Tax Court hits CRA with $575,000 costs award

Tax Court hits CRA with $575,000 costs award
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The Tax Court of Canada has ruled the allowable limits provision of the TCC tariff is not definitive and judges have the discretion to exceed amounts set out in it.

The court’s June 9 decision in Henco Industries Ltd. v. Canada [2014] T.C.J. No. 147 pegged costs against the Canada Revenue Agency more than $575,000 — a significant amount, said William Innes, a tax lawyer with Rueter Scargall Bennett in Toronto. “It’s probably one of the largest cost decisions the tax court has ever issued,” he said.

The size of the award is likely to have ramifications on the CRA and taxpayers moving forward. It is anticipated both sides will want to think even more carefully about proceeding to tax court with the potential threat of large costs decision looming over them. Tax experts indicated the consideration may have a greater impact on the CRA, which until now has not faced cost awards of this magnitude. (The CRA is unable to comment on specific cases).

“The amount of the award — and the even-handed analysis that underlies the decision — will remind the government that the tax litigation will carry financial consequences,” noted Toronto tax lawyer Peter Aprile.

The amount of the award will remind the government that the tax litigation will carry financial consequences.

The decision levels the playing field, said Geoffrey Shaw, a litigation lawyer with Cassels Brock & Blackwell in Toronto who co-represented Henco Industries Limited.

“The CRA will have to think twice before it levies substantial penalties and assessments,” said Shaw. “If there is a monetary disincentive, it throws a wrench nto the works.”

The case involves Henco Industries, the owner and developer of Douglas Creek Estates in Caledonia, Ont., which became the site of a major protest by members of First Nations groups in early 2006. Protestors occupied the property and erected barricades, halting all development by Henco. The company obtained court orders requiring the protestors to vacate the land, which the Ontario Provincial Police were unable to enforce. After rezoning the land to preclude all development, the Ontario government paid $15.8 million to Henco under an agreement of purchase and sale to acquire the land, ensure the removal of the court orders, and secure a release from Henco, among other things.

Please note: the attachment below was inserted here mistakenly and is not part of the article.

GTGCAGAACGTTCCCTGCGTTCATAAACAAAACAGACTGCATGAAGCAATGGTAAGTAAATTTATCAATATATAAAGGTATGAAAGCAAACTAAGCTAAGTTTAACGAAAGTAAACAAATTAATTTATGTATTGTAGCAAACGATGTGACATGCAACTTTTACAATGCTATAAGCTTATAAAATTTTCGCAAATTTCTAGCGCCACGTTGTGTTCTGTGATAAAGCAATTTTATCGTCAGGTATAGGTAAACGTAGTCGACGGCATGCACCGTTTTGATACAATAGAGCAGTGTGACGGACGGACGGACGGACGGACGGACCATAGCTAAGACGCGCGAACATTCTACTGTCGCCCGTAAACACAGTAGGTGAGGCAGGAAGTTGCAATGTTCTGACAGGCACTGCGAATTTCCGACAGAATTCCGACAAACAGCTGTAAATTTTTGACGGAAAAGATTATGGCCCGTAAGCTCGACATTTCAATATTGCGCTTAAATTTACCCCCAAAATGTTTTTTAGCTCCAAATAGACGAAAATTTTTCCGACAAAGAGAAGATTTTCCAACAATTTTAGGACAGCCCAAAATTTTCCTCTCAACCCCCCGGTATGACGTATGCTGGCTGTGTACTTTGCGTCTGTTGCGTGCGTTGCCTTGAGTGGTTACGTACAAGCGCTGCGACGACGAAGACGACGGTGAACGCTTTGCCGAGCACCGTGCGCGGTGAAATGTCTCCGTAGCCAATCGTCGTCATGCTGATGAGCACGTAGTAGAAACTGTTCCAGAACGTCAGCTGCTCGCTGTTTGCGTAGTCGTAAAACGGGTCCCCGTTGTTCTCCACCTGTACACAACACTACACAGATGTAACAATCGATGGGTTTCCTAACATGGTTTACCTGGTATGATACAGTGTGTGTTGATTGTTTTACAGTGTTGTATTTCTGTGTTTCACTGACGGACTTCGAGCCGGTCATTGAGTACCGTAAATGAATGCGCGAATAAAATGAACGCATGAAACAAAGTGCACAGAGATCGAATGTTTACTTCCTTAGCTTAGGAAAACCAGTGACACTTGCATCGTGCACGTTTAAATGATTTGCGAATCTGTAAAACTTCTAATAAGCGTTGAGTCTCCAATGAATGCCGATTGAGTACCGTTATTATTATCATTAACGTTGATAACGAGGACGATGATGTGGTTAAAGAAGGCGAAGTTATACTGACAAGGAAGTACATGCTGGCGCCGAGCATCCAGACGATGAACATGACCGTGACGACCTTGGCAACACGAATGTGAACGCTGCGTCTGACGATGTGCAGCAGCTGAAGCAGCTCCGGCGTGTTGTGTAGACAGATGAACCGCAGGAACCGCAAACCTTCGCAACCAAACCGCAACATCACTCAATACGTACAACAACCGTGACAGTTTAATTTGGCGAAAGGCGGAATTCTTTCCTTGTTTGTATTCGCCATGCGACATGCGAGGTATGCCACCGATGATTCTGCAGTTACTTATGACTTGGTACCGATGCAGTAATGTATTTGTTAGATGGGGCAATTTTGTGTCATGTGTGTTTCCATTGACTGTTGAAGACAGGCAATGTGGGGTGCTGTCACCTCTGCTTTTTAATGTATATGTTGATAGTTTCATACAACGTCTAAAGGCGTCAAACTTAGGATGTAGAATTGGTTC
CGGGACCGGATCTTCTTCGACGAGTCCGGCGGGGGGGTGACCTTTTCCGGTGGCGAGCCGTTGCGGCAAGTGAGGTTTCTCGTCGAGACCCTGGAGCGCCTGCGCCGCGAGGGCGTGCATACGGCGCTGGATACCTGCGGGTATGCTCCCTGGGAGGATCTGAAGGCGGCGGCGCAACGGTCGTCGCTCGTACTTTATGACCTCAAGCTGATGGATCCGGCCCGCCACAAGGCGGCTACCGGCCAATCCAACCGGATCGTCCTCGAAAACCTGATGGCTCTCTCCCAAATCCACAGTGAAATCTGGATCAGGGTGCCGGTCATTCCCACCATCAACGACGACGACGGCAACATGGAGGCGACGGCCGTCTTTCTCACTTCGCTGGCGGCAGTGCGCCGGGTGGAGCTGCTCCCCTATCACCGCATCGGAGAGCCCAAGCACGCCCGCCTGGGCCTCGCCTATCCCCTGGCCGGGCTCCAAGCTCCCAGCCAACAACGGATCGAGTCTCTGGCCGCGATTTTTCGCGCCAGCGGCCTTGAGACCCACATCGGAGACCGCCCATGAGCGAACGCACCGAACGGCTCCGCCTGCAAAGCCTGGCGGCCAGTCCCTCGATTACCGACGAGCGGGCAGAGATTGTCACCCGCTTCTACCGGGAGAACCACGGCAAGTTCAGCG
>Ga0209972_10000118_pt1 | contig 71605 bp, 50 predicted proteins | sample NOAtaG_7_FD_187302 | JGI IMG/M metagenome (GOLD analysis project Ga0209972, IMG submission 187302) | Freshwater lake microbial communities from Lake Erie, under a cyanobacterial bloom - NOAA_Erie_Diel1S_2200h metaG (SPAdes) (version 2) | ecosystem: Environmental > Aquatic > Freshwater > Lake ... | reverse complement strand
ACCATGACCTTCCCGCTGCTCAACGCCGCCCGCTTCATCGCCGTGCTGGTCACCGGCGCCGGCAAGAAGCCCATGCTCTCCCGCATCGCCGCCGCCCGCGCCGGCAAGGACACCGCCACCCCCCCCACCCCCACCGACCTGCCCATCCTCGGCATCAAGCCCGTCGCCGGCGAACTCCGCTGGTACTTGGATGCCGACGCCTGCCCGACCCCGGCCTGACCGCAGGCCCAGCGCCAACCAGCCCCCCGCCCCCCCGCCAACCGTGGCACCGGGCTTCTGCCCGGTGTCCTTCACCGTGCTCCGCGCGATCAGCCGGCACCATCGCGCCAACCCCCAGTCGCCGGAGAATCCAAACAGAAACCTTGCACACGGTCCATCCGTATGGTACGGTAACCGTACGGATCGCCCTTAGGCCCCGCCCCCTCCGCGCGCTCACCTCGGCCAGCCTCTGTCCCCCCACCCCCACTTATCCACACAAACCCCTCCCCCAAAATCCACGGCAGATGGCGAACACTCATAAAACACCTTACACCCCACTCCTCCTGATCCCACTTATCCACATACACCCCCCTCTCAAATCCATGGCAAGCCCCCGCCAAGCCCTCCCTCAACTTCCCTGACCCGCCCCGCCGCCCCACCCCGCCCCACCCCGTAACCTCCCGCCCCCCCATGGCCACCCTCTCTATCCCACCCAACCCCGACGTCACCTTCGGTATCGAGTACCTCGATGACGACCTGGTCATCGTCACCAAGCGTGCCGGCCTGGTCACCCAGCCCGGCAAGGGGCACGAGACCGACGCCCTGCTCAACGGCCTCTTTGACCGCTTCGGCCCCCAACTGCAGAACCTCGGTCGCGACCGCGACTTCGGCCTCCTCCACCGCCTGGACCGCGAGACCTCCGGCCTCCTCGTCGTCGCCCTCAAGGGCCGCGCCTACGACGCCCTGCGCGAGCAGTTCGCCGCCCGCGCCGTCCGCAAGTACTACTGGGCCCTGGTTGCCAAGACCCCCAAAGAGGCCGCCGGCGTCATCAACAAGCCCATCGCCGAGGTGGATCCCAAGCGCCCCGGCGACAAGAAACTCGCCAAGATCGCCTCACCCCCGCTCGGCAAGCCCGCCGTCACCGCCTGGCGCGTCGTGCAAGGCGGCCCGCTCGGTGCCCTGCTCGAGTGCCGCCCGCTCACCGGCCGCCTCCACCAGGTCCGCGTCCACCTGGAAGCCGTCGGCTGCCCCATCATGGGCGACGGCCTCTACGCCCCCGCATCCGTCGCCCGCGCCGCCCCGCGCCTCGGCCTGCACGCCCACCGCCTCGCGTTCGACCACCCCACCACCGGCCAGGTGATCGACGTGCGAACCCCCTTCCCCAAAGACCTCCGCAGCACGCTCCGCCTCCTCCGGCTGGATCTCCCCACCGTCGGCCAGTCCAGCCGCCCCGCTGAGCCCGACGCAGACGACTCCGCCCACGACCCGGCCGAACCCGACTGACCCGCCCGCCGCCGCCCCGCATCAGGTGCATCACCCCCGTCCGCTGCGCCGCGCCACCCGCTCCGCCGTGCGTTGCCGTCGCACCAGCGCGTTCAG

The primary issue in the tax case was the proper treatment of the $15.8 million payment, which Henco characterized as a non-taxable capital receipt. The CRA argued that the payment was net profit. Following a seven-day trial, Justice Miller Campbell ruled in favour of Henco, finding that the entire $15.8 million payment was a non-taxable capital receipt. That verdict then gave rise to the issue of costs.

Henco asked the tax court to award costs equal to 75 per cent of legal fees plus disbursements. The government lawyer argued that cost award should be $47,463, based on the value of the fees and disbursements and the tax court tariff. The government also put forward an alternative accounting in case this figure was rejected: 20 to 50 per cent of Henco’s costs. The court settled on 45 per cent.

“The 75 per cent was overreaching,” said Innes. “Justice Miller concluded he would go to the high end of the Crown’s suggested range.” The range put forward by the government was noteworthy in and of itself, he added.

“It’s not common to see them go that high. It may be that having read the tea leaves in the trial, primarily entirely in favour of the taxpayer, the Crown thought it should err on the side of greater generosity than it normally would.”

Arriving at costs of 45 per cent was not an exact science. Numerous factors had to be taken into consideration including the importance of the tax issue before the court. Also weighing on the court was how much work was really necessary to demonstrate a successful case at trial.

“It is a conundrum to determine just how much of a successful litigant’s exhaustive exploration of evidence is justifiably to be footed by the losing side,” Justice Miller wrote.

The Henco cost award decision strikes the right ‘art versus science’ that cost awards require.

“The Henco cost award decision strikes the right ‘art versus science’ that cost awards require,” Aprile said.

“We’re going to see more of these,” said Innes. “The tax court will move more in the direction of provincial courts, which have high awards.”

The trend has already emerged, said Shaw. “When a taxpayer is faced with a substantial amount of tax at issue, the courts will look to the real costs and reward the taxpayers accordingly.”

Shaw cautioned, however, that it is not only the CRA that will have to think carefully before proceeding to the tax court. Taxpayers and their accountants will want to assess the benefits and the financial risks that the Henco decision highlights.

“It’s a rewarding and cautionary tale. What happens when the CRA is successful in one of these cases and costs are assessed the other way? It’s possible.”


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